|Prof. :||Klaus Diepold|
|Teaching Assistant:||Dipl.-Ing. Johannes Günther|
|Target Group:||Students in MSCE and MSEI (Master level)|
|Contact Hours:||3 SWS|
|Registration:||register via TUMOnline to also register for moodle|
|Time & Place:||Mondays, 11:30-13:00, Room Z995|
|Mondays, 13:15-14:00, Room Z995|
|Speaking Hours:||Fridays, 15:15-16:00, Room Z932|
|Start:||October 16, 2017|
Registration and Prerequisites
- No pre-registration necessary
- Working knowledge of state space description for linear time invariant (LTI) systems.
- Check out the script on time-invariant linear system theory as a quick reference to review the knowledge that we require for the present course.
- Working knowledge of (Numerical) Linear Algebra and Matlab.
- Check out the write-up on mathematical preliminaries as a quick reference to review the knowledge that we require for this course.
A broad range of engineering problems involve the solution of large systems of linear equation or other linear algebra computations involving large matrices. This includes finding the best search result using Google’s “PageRank” technology to designing large-scale integrated semiconductor circuits. Other signal processing tasks can also be represented in this way. We mostly assume the linear systems to be time-invariant. This assumption enables us to use traditional tools in system modeling such as computing the response of a system in the frequency-domain (using FFTs) or using the z-transform.
However, there are systems where the property of time-invariance is not satisfied and where frequency-domain operations are no longer feasible. The purpose of this course is to introduce an alternative way to treat linear systems that generalizes also to time-varying systems. Linear Systems will be described in terms of a state-space realization, which uses concepts of linear algebra. The course emphasizes the representation of large-scale computational problems (matrix-vector multiplication, matrix inversion, matrix factorization, etc.) as problems of time-varying linear systems. This approach allows that engineers can apply linear system based thinking to design fast and efficient numerical algorithms for large-scale linear algebra problems.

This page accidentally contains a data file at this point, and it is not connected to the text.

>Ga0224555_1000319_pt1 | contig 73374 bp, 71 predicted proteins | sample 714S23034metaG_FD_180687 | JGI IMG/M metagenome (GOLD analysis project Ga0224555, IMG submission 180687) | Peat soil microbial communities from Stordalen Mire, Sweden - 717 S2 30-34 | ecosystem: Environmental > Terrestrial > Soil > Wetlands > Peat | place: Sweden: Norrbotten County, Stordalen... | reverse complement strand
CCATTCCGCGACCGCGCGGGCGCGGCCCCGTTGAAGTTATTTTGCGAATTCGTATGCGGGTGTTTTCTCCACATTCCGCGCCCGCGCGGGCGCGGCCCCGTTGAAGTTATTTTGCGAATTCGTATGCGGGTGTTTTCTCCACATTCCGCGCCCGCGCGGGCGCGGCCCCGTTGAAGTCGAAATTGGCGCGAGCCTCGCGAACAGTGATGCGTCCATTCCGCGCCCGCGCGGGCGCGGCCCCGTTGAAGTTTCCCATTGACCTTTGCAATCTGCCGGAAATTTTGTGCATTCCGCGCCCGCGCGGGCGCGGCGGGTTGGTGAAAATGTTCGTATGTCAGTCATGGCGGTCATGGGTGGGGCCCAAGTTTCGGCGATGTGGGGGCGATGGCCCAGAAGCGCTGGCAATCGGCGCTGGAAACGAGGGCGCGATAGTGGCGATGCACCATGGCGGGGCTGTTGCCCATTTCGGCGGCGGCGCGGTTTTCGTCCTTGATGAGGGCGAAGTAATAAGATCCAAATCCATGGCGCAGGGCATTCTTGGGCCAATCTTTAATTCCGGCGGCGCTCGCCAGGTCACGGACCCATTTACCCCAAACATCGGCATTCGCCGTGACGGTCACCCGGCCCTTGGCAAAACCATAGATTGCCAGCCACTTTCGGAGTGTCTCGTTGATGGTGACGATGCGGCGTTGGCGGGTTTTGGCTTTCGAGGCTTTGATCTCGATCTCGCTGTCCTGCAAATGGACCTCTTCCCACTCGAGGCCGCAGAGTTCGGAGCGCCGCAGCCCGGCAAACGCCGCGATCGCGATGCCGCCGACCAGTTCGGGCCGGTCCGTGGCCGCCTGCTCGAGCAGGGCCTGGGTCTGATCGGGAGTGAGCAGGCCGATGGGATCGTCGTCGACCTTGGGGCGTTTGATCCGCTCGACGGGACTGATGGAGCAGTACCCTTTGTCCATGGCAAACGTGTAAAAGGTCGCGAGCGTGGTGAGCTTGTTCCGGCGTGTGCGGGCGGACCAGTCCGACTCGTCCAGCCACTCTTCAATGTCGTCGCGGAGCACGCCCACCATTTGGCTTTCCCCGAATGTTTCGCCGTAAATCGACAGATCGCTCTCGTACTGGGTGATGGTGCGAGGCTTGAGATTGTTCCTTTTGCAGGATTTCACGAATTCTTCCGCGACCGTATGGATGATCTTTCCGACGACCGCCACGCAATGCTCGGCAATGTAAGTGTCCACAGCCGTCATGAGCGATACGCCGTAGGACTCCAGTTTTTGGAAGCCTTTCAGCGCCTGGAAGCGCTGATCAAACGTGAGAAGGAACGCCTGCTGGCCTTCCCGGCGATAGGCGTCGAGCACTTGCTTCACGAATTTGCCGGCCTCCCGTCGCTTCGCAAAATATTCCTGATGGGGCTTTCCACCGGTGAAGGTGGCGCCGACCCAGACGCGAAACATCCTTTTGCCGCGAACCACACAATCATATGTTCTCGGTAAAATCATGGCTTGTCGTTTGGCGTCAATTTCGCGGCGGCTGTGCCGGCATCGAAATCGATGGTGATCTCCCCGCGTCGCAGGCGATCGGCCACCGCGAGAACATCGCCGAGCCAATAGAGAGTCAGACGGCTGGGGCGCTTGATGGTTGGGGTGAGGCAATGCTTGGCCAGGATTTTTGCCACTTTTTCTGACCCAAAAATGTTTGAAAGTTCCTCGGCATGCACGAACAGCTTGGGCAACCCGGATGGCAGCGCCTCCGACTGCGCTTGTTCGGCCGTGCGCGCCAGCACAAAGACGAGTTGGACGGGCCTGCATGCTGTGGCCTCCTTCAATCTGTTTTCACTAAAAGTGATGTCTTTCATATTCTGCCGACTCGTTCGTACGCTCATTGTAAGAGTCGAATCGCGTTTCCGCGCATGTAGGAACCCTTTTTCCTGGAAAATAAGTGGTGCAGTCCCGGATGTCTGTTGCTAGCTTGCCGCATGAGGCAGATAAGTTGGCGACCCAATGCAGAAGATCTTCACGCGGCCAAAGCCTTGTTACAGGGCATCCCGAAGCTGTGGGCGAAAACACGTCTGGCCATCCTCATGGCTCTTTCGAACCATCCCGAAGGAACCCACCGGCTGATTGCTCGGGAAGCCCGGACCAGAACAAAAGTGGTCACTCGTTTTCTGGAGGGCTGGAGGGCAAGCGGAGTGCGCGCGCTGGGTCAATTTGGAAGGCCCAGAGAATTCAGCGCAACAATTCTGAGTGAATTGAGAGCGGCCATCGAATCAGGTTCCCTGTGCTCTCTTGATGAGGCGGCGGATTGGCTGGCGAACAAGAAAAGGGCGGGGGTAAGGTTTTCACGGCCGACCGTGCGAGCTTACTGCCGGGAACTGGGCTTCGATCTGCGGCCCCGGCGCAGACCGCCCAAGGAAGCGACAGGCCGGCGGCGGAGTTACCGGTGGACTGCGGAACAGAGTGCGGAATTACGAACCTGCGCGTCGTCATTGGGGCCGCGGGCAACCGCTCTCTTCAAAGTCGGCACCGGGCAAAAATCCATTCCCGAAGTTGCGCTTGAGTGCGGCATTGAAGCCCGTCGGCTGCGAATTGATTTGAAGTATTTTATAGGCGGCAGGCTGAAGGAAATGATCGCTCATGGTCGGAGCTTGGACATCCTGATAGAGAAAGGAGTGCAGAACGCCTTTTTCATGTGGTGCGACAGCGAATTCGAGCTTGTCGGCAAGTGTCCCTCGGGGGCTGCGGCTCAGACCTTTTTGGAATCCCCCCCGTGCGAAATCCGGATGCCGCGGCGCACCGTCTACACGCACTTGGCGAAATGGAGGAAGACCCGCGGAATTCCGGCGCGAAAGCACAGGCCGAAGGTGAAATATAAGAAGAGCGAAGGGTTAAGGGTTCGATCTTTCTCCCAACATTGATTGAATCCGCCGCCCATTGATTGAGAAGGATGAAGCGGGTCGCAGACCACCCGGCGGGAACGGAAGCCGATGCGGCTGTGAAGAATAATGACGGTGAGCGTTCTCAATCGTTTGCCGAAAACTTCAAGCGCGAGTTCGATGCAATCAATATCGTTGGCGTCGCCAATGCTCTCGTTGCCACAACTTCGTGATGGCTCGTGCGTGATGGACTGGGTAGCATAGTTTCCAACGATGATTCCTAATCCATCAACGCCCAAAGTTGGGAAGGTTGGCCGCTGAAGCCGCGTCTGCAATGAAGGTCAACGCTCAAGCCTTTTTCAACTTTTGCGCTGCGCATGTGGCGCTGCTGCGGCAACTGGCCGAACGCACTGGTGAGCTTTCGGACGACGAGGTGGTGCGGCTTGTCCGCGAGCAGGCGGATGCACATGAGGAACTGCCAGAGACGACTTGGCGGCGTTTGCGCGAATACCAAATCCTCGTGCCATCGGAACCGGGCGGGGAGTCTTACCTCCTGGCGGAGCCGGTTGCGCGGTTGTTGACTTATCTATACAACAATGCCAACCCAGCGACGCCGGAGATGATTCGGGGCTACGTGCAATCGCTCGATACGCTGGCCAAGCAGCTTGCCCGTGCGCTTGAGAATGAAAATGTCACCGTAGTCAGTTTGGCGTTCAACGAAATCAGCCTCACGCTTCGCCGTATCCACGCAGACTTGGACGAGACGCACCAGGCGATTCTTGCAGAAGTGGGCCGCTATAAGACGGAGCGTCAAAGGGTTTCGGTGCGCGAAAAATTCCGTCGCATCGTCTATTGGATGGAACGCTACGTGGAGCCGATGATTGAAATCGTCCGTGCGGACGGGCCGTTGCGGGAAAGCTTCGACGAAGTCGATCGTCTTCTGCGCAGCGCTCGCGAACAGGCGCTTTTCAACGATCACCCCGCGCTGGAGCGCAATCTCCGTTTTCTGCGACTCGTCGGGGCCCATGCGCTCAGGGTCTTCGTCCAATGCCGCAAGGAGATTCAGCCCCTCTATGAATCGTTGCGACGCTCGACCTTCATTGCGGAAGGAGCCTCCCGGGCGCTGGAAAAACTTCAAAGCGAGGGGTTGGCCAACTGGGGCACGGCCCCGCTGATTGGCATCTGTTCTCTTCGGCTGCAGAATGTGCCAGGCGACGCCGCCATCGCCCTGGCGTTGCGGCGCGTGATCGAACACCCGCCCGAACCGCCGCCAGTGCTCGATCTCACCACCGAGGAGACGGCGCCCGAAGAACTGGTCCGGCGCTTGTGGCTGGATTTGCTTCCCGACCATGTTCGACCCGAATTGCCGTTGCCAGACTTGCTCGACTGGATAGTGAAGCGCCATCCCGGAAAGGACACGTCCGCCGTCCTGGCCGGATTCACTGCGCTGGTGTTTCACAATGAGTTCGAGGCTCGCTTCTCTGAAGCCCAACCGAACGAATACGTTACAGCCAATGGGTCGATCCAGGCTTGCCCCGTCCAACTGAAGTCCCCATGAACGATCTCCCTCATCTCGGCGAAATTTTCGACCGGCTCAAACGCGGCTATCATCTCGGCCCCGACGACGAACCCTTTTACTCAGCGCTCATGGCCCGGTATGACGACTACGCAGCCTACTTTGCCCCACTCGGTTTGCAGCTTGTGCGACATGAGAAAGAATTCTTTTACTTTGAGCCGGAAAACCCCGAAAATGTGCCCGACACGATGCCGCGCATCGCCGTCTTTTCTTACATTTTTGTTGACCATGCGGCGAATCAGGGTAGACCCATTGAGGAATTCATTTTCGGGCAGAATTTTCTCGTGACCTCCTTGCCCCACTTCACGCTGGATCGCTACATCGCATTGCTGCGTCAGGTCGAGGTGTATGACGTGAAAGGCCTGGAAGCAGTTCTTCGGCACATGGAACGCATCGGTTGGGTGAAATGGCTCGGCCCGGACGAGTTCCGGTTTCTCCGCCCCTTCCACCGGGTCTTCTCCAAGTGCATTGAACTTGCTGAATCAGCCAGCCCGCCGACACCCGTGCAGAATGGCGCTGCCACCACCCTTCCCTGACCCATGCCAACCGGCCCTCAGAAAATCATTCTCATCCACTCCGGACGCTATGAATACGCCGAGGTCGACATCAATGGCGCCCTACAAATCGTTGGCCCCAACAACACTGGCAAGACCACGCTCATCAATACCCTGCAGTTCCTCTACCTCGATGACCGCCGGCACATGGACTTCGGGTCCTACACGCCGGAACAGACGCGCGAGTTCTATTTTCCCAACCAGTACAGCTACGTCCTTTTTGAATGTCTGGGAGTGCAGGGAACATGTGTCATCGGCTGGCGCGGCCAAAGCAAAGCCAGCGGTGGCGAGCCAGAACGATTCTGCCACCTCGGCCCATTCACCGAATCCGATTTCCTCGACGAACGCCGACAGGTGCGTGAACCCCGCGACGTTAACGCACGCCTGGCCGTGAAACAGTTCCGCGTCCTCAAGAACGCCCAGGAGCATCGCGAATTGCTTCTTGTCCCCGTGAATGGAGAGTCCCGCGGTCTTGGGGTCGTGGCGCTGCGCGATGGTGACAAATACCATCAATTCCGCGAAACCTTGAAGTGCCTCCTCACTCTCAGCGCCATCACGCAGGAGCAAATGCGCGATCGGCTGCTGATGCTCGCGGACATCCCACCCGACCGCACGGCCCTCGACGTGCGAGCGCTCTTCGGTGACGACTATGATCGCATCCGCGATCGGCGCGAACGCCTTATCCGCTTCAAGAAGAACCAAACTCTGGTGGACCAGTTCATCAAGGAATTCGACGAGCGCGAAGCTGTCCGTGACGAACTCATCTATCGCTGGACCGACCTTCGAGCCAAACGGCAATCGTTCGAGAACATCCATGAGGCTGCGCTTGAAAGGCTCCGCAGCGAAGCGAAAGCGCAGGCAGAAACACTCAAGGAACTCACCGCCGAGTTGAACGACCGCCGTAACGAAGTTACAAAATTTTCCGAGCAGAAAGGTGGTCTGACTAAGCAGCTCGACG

Students will work in teams on project tasks, developing Matlab using the techniques covered in the class. The course will instruct students to work in an agile work style to software development supported by modern, state-of-the-art software tools.
- Large scale computations in engineering and science
- State-space representation of LTV systems
- Realization theory for LTV systems
- The Exercise will focus to provide the necessary mathematical background for the course
- For details contact...
- P. Dewilde, A.-J. van der Veen. Time-Varying Systems and Computations. Kluwer Academic Publishers, 1998.
The background mathematical knowledge (also covered in exercise) is available in:
- G. Strang. Linear Algebra and its Applications. Hartcourt Brace Jovanovich Publishers, San Diego, 1988.
Final Examination (Oral) 50%; Homework and Project 50%.